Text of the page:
Review: Salvation Lost (Salvation Sequence 2) by Peter F Hamilton

The first novel in this series (https://camestrosfelapton.wordpress.com/2018/11/19/review-salvation-by-peter-f-hamilton/) used a structure similar to Dan Simmons’s Hyperion to take us on a tour of future Earth and introduce a cast of characters. The sequel puts that strategy aside and the result is something a lot more like Hamilton’s other novels: multiple points of view as humans struggle against an alien threat that is distinctly alien in its motivation.

It’s entertaining but feels familiar. Even the far-future strand of the plot, with humanity planning an elaborate ambush for the Olyix is similar in style and events to the near-future storyline where Earth is readying its defences against the same aliens.

Having gone to some lengths to establish the near-future characters who will become the legendary saints of the far-future, I found that there was so little to distinguish them in this sequel that they largely blurred into the same person. The far future characters were a bit more distinct but the story is dominated by people getting ready for an attack by the Olyix.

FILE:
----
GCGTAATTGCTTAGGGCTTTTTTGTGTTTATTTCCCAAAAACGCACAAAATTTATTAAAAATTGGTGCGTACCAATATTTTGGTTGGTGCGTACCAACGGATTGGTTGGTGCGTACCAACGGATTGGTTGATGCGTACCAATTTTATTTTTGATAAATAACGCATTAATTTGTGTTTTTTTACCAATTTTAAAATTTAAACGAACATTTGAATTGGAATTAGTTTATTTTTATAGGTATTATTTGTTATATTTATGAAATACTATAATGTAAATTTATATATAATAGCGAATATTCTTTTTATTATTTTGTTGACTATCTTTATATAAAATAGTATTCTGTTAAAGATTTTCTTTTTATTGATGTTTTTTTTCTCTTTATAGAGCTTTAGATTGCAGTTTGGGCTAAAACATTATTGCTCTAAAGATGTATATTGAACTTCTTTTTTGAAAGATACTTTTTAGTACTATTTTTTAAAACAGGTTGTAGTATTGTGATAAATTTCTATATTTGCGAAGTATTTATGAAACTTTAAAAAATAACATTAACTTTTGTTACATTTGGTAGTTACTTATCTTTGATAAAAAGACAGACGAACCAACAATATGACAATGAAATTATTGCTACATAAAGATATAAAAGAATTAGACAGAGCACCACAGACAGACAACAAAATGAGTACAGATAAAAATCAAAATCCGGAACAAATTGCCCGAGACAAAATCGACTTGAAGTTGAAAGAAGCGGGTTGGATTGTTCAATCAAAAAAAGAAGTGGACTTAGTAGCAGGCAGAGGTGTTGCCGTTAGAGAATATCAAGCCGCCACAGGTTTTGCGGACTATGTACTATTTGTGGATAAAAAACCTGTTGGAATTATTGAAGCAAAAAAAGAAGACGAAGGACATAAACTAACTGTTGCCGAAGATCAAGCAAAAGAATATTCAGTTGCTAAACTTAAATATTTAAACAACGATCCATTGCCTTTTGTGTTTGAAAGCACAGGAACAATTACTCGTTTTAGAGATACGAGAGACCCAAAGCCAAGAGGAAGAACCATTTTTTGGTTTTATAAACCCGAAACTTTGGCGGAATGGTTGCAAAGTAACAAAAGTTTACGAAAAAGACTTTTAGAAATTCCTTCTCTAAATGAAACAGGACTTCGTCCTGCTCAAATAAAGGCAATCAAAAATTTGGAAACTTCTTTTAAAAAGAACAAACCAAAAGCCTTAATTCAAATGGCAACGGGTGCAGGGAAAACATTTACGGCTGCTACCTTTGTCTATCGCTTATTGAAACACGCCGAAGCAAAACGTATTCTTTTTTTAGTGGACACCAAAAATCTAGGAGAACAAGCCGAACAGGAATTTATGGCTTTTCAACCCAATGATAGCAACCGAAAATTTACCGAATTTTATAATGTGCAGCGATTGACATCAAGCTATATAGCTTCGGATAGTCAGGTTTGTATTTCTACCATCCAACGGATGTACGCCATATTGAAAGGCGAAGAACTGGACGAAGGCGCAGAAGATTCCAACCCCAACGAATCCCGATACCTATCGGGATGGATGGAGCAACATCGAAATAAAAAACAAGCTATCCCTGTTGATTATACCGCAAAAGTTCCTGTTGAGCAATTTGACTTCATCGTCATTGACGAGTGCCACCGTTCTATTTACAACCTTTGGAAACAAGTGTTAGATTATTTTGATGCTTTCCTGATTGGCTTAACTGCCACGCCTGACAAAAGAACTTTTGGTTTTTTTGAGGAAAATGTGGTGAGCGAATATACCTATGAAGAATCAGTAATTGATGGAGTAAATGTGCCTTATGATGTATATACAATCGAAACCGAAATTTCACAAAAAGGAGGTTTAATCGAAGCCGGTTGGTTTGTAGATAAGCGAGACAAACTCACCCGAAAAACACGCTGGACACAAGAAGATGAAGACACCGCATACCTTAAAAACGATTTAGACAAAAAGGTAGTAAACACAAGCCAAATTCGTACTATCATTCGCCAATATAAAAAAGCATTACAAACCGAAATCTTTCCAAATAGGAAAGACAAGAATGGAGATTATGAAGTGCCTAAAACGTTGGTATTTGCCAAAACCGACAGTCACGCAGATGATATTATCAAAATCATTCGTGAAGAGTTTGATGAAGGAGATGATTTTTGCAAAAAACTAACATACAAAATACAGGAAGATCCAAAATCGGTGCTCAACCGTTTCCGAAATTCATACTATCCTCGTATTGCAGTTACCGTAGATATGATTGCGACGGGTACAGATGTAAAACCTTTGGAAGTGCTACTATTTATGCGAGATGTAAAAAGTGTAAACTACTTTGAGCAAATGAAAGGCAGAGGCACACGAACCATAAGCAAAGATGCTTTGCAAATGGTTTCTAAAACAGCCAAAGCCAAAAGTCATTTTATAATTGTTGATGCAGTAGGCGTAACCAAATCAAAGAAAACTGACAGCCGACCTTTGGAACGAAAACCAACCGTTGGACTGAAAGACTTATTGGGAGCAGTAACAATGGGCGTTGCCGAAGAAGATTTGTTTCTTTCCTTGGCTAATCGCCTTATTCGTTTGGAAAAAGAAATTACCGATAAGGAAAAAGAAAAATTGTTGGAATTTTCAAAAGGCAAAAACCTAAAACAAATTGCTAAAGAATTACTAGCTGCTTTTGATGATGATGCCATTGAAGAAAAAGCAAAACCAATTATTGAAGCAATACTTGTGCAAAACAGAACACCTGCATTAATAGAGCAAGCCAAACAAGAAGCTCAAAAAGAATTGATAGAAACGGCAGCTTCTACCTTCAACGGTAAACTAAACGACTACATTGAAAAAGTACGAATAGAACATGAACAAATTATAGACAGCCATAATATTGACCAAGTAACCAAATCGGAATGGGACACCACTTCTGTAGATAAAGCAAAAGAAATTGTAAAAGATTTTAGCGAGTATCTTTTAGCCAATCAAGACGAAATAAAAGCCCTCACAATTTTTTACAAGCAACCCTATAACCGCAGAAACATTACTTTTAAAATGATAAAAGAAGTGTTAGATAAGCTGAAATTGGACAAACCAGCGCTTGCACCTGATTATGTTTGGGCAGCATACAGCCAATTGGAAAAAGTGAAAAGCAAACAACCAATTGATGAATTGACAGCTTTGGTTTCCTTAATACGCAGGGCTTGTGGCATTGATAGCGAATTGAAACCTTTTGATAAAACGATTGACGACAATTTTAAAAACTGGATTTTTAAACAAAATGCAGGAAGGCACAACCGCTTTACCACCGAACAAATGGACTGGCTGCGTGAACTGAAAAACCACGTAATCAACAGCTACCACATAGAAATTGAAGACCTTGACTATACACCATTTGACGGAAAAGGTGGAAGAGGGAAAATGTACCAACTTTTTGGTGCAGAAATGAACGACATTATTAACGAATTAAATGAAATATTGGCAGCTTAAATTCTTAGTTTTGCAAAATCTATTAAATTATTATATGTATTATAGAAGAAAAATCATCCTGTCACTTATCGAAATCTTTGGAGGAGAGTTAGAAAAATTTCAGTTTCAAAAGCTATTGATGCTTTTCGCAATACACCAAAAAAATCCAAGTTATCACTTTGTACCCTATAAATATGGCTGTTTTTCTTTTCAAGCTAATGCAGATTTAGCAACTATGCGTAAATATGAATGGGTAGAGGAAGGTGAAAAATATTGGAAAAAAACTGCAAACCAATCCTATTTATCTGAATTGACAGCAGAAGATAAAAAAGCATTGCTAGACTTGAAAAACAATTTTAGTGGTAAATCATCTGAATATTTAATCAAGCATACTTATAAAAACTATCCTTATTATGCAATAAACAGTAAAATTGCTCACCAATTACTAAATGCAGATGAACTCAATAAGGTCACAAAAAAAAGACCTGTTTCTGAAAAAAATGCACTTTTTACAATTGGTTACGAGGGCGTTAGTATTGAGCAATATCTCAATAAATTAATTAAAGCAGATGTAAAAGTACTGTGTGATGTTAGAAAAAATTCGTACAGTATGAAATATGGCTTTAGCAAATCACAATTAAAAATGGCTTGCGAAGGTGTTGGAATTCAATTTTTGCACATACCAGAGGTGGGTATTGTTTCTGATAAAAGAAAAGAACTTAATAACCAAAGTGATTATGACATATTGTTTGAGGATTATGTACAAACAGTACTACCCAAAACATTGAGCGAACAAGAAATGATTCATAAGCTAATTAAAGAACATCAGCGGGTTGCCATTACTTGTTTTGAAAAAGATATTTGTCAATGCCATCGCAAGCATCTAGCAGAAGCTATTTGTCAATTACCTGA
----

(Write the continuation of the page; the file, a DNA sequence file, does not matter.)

New characters for this book include a young criminal gang in London caught up in acts of sabotage that may be commissioned by organised crime or might be part of the Olyix infiltration of human society. Less than convincing and at least one of them is intended to be a horrible person, which makes it hard to care about them amid the unfolding disaster.

Having said all that, it kept me diverted and entertained. Although the big reveal was in the first book, there were enough twists and turns to keep the action going. Hamilton knows how to write these kind of stories that makes reading them effortless.


5 responses to “Review: Salvation Lost (Salvation Sequence 2) by Peter F Hamilton”

  1. Yeah, I prefer the older characters to the ones in this book. I didn’t care so much about the gang characters as the characters we met in book one.

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    • I thought it was getting to an interesting space with the slowish decline in the quality of life in London after the security dome activates. I’d have liked more a novel that looked at how the imperfect but sort of techno-utopian portal-based society that we saw in the first novel, falls apart and reveals more of its flaws. There’s elements of that but it gets swamped by the other stuff.

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  2. Effortless is the right word, I can’t think of many other authors that can make 900 odd pages go so quickly.

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